PMean: So you’re thinking about a pilot study

If you are designing a retrospective chart review, you should talk to a statistician early in the process. There are lots of statistical issues that you must think about during the concept development phase of your research. Here is a broad overview of these issues.

First things first. Some of you who are reading this page were originally going to do a “regular” research study, but then you realized that your budget was too small to get the sample size that you really needed.  It’s not just the sample size that you can afford is just a little bit small. Your sample size is so small that your chances of finding something interesting are next to impossible. But you really, really, really want to do this study.

So you put the label “pilot study” on your research and hope that somehow you can get the research approved by your boss and the regulatory review boards and anyone else who might otherwise try to talk sense into you.

Please don’t go down that road. If your sample size is inadequate for testing a particular hypothesis, consider testing a related hypothesis that still answers a question that you’re interested in. For example, you might use a surrogate outcome. Surrogate outcomes have a bad reputation in the research community, but this is only partly deserved. The big benefit of surrogate outcomes is that you can usually measure them cheaply, quickly, and with greater precision than more direct outcome measures.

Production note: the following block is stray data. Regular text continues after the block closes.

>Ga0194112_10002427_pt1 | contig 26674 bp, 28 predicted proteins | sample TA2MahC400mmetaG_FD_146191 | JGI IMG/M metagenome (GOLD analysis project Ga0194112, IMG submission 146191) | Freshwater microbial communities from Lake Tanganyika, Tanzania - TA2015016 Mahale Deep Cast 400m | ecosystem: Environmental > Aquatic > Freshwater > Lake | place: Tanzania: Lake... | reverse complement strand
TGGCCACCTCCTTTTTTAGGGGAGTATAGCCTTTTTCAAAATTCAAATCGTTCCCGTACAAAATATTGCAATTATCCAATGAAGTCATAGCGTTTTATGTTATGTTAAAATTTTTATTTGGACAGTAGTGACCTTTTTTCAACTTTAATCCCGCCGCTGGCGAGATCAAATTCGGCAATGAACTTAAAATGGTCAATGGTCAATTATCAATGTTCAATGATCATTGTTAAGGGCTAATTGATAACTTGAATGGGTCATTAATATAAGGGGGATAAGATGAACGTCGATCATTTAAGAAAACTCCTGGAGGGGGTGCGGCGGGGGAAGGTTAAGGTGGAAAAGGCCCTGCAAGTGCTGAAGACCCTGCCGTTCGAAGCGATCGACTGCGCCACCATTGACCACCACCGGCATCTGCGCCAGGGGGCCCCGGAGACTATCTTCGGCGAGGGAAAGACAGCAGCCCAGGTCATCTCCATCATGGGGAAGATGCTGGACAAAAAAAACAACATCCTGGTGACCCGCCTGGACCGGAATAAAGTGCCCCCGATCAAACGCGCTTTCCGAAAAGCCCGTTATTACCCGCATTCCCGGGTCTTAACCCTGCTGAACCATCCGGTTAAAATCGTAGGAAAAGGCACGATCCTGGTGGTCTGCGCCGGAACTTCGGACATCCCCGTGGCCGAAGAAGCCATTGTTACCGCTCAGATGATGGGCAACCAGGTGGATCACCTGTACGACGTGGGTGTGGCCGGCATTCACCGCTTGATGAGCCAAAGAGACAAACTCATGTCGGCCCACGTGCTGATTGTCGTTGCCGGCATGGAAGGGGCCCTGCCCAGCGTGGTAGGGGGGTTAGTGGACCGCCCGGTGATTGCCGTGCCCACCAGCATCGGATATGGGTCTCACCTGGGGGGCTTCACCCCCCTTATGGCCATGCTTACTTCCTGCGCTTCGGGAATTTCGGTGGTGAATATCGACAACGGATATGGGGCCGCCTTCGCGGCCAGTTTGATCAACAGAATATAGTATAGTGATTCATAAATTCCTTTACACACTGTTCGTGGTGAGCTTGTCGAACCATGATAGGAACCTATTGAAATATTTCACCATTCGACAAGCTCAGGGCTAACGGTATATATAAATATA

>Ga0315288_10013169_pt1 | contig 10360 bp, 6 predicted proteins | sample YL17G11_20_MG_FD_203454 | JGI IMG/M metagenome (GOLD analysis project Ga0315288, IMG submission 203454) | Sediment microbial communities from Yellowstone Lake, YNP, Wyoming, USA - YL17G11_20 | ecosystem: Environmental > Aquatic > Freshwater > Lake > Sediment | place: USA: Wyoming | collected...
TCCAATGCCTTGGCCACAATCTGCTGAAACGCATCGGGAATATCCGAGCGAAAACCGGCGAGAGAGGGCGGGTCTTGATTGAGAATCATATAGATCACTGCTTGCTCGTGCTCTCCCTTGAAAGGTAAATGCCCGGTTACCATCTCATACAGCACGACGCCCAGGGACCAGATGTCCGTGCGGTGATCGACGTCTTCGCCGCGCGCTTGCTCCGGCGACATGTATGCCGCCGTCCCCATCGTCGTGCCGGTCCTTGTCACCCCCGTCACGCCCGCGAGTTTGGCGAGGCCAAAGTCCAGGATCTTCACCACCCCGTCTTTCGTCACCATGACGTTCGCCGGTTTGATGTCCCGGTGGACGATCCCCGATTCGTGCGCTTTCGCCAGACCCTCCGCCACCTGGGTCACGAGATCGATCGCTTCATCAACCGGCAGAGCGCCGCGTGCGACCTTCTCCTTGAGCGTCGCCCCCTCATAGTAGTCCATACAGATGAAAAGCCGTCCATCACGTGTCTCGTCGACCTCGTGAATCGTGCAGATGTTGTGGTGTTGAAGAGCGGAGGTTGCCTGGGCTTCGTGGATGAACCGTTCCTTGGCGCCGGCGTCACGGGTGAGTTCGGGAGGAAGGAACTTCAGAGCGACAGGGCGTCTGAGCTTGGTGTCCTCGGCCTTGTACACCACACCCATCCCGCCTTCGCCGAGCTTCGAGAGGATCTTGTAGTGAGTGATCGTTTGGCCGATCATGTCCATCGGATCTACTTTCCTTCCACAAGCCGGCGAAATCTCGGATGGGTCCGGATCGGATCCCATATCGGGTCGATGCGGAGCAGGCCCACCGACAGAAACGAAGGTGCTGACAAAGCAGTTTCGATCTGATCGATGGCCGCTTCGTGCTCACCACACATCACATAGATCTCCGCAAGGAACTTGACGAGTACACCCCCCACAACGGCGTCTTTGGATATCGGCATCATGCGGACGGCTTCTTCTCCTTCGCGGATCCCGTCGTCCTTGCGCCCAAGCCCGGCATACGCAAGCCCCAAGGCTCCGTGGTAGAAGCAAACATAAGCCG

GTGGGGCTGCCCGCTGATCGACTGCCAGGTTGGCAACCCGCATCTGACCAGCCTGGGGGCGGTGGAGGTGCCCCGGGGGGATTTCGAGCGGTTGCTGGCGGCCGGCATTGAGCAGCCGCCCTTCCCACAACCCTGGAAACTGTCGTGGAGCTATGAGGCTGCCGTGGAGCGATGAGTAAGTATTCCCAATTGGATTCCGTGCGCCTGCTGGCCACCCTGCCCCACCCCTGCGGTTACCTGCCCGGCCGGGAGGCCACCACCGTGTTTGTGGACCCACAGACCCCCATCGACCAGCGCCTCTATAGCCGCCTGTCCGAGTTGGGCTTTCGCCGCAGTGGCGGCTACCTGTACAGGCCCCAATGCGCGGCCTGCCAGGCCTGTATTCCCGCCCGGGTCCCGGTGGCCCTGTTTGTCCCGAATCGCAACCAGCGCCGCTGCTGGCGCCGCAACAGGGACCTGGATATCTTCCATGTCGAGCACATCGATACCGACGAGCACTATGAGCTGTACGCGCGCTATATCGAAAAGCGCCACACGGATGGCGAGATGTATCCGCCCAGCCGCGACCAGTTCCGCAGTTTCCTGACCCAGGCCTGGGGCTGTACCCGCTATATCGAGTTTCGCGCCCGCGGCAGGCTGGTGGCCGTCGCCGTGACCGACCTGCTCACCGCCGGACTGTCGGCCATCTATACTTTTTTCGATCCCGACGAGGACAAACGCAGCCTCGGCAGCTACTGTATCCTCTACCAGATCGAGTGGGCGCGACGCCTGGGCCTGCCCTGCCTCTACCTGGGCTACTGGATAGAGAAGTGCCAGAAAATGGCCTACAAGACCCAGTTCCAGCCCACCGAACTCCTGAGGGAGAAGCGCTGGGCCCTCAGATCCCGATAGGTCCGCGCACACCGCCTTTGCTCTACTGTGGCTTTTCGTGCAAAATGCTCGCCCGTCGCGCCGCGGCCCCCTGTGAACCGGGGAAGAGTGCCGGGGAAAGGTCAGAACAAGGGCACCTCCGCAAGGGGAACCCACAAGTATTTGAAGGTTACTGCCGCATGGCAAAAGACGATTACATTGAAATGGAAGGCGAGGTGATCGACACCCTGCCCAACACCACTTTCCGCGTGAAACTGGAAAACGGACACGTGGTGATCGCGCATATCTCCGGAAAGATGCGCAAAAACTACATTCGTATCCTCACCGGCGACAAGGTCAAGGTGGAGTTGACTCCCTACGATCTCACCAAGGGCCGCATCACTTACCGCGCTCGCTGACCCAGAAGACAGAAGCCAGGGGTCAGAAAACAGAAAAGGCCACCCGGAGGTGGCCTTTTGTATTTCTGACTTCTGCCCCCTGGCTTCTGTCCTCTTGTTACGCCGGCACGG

You might also consider abandoning the idea of testing a hypothesis altogether and conduct a descriptive research study. In a descriptive study, you abandon the idea of comparing a treatment or exposure to a control group. You also sacrifice your ability to physically intervene somehow during the course of the research. Your goal in a descriptive study is, quite simply, to describe things. You’re interested, for example, in characterizing how a certain group of patients behave, but you don’t compare them with other groups. In a descriptive study, you still have to justify your sample size for a descriptive research study, but often the sample size requirements for a descriptive study are more modest than for a hypothesis driven study. Typically, you justify the sample size for a descriptive study by demonstrating that you’ll get a reasonably narrow confidence intervals for some of the important things you’re measuring in your descriptive study.